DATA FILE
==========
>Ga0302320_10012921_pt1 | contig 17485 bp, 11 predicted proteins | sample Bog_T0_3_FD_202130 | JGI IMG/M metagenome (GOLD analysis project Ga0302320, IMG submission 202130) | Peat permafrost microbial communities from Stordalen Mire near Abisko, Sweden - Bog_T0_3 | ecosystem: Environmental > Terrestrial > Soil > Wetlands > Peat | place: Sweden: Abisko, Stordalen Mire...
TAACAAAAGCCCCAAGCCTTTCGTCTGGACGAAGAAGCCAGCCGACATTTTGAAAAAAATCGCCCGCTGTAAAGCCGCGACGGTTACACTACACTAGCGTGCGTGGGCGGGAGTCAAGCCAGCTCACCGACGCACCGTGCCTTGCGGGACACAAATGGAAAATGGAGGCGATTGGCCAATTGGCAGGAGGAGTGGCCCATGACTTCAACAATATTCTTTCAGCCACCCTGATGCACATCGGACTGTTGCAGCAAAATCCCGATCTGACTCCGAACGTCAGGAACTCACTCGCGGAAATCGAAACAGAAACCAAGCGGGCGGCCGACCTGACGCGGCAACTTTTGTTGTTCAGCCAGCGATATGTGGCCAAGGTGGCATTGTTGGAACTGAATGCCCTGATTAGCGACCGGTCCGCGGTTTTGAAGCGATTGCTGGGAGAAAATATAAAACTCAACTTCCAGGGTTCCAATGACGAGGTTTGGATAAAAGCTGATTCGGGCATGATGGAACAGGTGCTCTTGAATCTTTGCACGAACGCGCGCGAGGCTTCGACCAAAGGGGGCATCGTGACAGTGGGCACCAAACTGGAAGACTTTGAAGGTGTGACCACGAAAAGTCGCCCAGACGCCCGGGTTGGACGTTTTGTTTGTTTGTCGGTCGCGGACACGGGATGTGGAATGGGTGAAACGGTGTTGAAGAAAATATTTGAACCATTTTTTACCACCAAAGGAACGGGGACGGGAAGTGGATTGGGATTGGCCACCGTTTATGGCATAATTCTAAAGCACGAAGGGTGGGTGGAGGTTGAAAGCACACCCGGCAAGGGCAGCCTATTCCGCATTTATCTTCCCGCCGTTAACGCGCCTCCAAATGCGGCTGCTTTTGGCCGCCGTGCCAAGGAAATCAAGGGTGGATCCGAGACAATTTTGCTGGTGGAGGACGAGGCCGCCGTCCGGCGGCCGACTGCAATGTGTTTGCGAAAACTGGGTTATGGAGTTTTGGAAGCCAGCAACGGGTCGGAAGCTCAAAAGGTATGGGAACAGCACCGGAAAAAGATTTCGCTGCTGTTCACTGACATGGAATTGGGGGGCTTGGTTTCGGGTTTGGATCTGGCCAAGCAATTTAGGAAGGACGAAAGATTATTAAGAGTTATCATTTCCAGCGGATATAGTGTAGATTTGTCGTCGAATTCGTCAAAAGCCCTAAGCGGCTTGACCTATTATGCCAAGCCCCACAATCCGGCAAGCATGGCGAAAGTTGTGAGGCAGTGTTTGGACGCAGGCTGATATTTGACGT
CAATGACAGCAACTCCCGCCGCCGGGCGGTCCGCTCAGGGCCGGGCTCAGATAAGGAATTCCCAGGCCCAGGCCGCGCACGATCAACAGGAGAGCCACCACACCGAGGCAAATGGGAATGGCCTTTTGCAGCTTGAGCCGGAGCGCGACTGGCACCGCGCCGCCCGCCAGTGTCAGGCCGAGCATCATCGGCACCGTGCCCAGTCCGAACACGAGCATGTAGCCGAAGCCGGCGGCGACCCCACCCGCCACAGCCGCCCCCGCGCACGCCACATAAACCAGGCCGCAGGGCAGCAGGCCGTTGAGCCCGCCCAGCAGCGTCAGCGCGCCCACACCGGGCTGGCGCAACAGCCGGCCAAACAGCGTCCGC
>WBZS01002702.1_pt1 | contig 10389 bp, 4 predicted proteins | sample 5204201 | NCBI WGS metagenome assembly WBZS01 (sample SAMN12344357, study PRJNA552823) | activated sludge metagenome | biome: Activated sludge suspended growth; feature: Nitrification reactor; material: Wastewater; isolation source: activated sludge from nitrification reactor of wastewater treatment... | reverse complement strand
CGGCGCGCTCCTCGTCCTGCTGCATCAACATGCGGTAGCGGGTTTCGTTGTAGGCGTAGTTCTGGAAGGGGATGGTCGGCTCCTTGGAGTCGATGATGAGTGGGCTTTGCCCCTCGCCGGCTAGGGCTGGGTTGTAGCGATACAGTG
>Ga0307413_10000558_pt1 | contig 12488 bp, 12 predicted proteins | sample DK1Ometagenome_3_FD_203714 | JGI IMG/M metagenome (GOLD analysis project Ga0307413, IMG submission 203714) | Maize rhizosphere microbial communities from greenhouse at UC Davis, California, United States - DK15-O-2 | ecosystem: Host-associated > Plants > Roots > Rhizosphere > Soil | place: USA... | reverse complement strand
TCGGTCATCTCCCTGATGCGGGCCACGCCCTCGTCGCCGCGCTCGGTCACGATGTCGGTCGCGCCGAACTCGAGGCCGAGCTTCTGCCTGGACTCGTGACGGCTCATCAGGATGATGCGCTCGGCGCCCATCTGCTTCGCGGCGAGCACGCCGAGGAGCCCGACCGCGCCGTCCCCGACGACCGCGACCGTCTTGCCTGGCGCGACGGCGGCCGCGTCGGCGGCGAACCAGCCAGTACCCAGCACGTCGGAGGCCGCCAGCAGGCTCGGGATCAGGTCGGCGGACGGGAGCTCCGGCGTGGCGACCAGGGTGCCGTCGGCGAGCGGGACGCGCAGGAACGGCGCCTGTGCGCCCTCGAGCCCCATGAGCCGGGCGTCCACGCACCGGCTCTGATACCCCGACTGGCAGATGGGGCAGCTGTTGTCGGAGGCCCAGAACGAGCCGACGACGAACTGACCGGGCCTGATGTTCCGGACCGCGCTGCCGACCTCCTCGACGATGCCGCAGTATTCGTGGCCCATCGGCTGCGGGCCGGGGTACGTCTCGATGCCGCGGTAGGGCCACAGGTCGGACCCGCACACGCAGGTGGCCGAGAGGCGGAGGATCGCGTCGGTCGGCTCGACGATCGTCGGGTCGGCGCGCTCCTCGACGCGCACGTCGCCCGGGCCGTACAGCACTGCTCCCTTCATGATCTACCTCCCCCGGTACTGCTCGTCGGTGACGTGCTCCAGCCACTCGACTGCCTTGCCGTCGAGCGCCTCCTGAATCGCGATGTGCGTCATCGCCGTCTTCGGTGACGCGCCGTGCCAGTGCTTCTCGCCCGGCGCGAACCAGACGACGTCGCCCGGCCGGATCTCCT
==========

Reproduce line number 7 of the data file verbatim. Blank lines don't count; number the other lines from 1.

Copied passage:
TCGGTCATCTCCCTGATGCGGGCCACGCCCTCGTCGCCGCGCTCGGTCACGATGTCGGTCGCGCCGAACTCGAGGCCGAGCTTCTGCCTGGACTCGTGACGGCTCATCAGGATGATGCGCTCGGCGCCCATCTGCTTCGCGGCGAGCACGCCGAGGAGCCCGACCGCGCCGTCCCCGACGACCGCGACCGTCTTGCCTGGCGCGACGGCGGCCGCGTCGGCGGCGAACCAGCCAGTACCCAGCACGTCGGAGGCCGCCAGCAGGCTCGGGATCAGGTCGGCGGACGGGAGCTCCGGCGTGGCGACCAGGGTGCCGTCGGCGAGCGGGACGCGCAGGAACGGCGCCTGTGCGCCCTCGAGCCCCATGAGCCGGGCGTCCACGCACCGGCTCTGATACCCCGACTGGCAGATGGGGCAGCTGTTGTCGGAGGCCCAGAACGAGCCGACGACGAACTGACCGGGCCTGATGTTCCGGACCGCGCTGCCGACCTCCTCGACGATGCCGCAGTATTCGTGGCCCATCGGCTGCGGGCCGGGGTACGTCTCGATGCCGCGGTAGGGCCACAGGTCGGACCCGCACACGCAGGTGGCCGAGAGGCGGAGGATCGCGTCGGTCGGCTCGACGATCGTCGGGTCGGCGCGCTCCTCGACGCGCACGTCGCCCGGGCCGTACAGCACTGCTCCCTTCATGATCTACCTCCCCCGGTACTGCTCGTCGGTGACGTGCTCCAGCCACTCGACTGCCTTGCCGTCGAGCGCCTCCTGAATCGCGATGTGCGTCATCGCCGTCTTCGGTGACGCGCCGTGCCAGTGCTTCTCGCCCGGCGCGAACCAGACGACGTCGCCCGGCCGGATCTCCT